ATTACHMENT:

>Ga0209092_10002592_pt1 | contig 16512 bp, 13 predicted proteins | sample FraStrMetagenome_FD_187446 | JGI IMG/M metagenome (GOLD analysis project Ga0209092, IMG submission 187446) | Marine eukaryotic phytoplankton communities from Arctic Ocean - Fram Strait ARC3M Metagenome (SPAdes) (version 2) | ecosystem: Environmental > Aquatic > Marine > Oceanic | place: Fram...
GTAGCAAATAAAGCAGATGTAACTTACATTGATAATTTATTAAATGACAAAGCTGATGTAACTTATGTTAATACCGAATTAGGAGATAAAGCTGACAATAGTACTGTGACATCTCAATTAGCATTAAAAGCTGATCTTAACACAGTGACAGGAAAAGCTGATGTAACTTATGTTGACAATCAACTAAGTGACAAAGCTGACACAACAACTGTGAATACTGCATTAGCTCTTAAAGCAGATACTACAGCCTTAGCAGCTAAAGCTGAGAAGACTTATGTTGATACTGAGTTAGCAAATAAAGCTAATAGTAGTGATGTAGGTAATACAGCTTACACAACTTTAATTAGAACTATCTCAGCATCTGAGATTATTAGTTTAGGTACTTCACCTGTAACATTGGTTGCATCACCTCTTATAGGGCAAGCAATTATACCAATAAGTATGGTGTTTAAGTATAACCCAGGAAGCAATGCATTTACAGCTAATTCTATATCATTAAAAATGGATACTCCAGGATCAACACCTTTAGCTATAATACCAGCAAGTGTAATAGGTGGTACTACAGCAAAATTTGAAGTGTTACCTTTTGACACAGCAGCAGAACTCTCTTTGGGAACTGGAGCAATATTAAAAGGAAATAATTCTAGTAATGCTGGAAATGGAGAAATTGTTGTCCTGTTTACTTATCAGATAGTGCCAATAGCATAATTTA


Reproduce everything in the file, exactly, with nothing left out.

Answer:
>Ga0209092_10002592_pt1 | contig 16512 bp, 13 predicted proteins | sample FraStrMetagenome_FD_187446 | JGI IMG/M metagenome (GOLD analysis project Ga0209092, IMG submission 187446) | Marine eukaryotic phytoplankton communities from Arctic Ocean - Fram Strait ARC3M Metagenome (SPAdes) (version 2) | ecosystem: Environmental > Aquatic > Marine > Oceanic | place: Fram...
GTAGCAAATAAAGCAGATGTAACTTACATTGATAATTTATTAAATGACAAAGCTGATGTAACTTATGTTAATACCGAATTAGGAGATAAAGCTGACAATAGTACTGTGACATCTCAATTAGCATTAAAAGCTGATCTTAACACAGTGACAGGAAAAGCTGATGTAACTTATGTTGACAATCAACTAAGTGACAAAGCTGACACAACAACTGTGAATACTGCATTAGCTCTTAAAGCAGATACTACAGCCTTAGCAGCTAAAGCTGAGAAGACTTATGTTGATACTGAGTTAGCAAATAAAGCTAATAGTAGTGATGTAGGTAATACAGCTTACACAACTTTAATTAGAACTATCTCAGCATCTGAGATTATTAGTTTAGGTACTTCACCTGTAACATTGGTTGCATCACCTCTTATAGGGCAAGCAATTATACCAATAAGTATGGTGTTTAAGTATAACCCAGGAAGCAATGCATTTACAGCTAATTCTATATCATTAAAAATGGATACTCCAGGATCAACACCTTTAGCTATAATACCAGCAAGTGTAATAGGTGGTACTACAGCAAAATTTGAAGTGTTACCTTTTGACACAGCAGCAGAACTCTCTTTGGGAACTGGAGCAATATTAAAAGGAAATAATTCTAGTAATGCTGGAAATGGAGAAATTGTTGTCCTGTTTACTTATCAGATAGTGCCAATAGCATAATTTA